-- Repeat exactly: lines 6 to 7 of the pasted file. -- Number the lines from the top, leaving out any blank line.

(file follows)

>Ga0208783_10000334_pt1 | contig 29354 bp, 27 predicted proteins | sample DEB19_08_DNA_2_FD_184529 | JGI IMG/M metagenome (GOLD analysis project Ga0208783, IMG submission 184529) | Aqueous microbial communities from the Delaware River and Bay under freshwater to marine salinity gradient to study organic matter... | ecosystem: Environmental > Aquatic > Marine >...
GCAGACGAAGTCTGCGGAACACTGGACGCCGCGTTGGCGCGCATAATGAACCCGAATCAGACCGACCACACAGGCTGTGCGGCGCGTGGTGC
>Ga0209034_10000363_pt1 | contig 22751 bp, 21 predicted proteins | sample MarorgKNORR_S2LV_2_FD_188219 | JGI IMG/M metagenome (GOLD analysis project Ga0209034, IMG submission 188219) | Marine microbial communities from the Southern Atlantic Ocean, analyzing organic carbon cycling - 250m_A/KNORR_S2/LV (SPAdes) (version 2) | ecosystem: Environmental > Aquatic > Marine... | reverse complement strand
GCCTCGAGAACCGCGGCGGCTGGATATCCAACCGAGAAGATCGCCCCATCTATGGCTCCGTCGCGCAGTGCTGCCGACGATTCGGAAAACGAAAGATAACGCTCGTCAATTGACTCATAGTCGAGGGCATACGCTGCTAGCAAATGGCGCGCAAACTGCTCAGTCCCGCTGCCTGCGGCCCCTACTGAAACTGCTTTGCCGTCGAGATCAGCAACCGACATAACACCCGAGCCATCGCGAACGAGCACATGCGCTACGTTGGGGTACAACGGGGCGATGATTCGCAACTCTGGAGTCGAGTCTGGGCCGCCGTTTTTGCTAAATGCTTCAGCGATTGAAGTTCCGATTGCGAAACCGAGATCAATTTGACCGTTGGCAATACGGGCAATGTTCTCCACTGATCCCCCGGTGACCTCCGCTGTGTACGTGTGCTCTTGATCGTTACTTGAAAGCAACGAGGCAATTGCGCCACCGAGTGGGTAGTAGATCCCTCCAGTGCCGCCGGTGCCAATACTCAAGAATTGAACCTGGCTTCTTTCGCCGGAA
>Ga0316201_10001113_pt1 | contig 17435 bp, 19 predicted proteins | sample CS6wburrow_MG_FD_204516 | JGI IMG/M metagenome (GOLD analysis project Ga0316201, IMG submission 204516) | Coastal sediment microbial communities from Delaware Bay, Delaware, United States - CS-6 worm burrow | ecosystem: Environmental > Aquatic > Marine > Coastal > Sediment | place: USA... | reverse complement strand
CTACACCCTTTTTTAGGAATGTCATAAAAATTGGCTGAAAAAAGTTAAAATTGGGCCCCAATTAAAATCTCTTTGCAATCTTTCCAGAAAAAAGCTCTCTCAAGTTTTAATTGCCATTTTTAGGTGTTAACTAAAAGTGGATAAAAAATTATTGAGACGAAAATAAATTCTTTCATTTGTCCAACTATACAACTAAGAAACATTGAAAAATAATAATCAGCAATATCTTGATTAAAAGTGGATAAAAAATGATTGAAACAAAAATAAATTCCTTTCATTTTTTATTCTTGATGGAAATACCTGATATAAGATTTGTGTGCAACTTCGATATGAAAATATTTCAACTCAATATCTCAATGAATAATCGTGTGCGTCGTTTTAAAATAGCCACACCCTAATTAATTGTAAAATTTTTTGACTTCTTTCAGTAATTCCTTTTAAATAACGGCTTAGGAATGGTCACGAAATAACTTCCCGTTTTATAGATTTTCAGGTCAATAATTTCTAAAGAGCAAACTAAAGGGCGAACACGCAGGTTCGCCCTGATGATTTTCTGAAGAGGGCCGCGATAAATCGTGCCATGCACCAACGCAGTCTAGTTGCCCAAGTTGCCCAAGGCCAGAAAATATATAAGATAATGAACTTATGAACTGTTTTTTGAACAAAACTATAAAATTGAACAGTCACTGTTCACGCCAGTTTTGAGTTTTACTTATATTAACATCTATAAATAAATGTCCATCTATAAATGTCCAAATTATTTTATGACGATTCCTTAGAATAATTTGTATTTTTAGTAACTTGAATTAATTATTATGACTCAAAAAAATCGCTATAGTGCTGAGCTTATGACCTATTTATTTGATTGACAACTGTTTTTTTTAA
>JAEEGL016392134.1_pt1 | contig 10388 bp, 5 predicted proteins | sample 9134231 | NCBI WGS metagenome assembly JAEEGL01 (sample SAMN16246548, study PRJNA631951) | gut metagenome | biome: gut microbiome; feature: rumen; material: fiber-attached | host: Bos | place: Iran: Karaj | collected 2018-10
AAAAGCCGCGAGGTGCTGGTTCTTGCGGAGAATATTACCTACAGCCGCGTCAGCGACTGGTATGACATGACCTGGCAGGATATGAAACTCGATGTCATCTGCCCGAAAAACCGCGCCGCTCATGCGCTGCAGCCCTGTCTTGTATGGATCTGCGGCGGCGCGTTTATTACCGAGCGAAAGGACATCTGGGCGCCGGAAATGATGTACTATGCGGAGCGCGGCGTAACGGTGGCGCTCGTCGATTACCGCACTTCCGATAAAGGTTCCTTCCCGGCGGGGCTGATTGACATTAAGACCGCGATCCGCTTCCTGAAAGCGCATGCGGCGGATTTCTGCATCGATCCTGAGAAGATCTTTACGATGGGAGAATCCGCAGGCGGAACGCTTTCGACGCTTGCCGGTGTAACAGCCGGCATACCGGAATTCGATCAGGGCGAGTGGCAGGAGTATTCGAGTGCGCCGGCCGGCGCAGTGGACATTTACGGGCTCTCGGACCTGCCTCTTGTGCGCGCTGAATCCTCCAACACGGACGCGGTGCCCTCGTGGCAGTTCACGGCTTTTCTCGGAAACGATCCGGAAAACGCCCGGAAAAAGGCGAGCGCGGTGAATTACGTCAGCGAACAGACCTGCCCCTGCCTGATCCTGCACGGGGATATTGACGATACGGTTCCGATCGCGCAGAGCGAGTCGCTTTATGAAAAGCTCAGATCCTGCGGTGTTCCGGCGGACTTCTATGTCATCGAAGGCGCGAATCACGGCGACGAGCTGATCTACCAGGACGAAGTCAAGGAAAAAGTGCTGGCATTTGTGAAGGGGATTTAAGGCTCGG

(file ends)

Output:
CTACACCCTTTTTTAGGAATGTCATAAAAATTGGCTGAAAAAAGTTAAAATTGGGCCCCAATTAAAATCTCTTTGCAATCTTTCCAGAAAAAAGCTCTCTCAAGTTTTAATTGCCATTTTTAGGTGTTAACTAAAAGTGGATAAAAAATTATTGAGACGAAAATAAATTCTTTCATTTGTCCAACTATACAACTAAGAAACATTGAAAAATAATAATCAGCAATATCTTGATTAAAAGTGGATAAAAAATGATTGAAACAAAAATAAATTCCTTTCATTTTTTATTCTTGATGGAAATACCTGATATAAGATTTGTGTGCAACTTCGATATGAAAATATTTCAACTCAATATCTCAATGAATAATCGTGTGCGTCGTTTTAAAATAGCCACACCCTAATTAATTGTAAAATTTTTTGACTTCTTTCAGTAATTCCTTTTAAATAACGGCTTAGGAATGGTCACGAAATAACTTCCCGTTTTATAGATTTTCAGGTCAATAATTTCTAAAGAGCAAACTAAAGGGCGAACACGCAGGTTCGCCCTGATGATTTTCTGAAGAGGGCCGCGATAAATCGTGCCATGCACCAACGCAGTCTAGTTGCCCAAGTTGCCCAAGGCCAGAAAATATATAAGATAATGAACTTATGAACTGTTTTTTGAACAAAACTATAAAATTGAACAGTCACTGTTCACGCCAGTTTTGAGTTTTACTTATATTAACATCTATAAATAAATGTCCATCTATAAATGTCCAAATTATTTTATGACGATTCCTTAGAATAATTTGTATTTTTAGTAACTTGAATTAATTATTATGACTCAAAAAAATCGCTATAGTGCTGAGCTTATGACCTATTTATTTGATTGACAACTGTTTTTTTTAA
>JAEEGL016392134.1_pt1 | contig 10388 bp, 5 predicted proteins | sample 9134231 | NCBI WGS metagenome assembly JAEEGL01 (sample SAMN16246548, study PRJNA631951) | gut metagenome | biome: gut microbiome; feature: rumen; material: fiber-attached | host: Bos | place: Iran: Karaj | collected 2018-10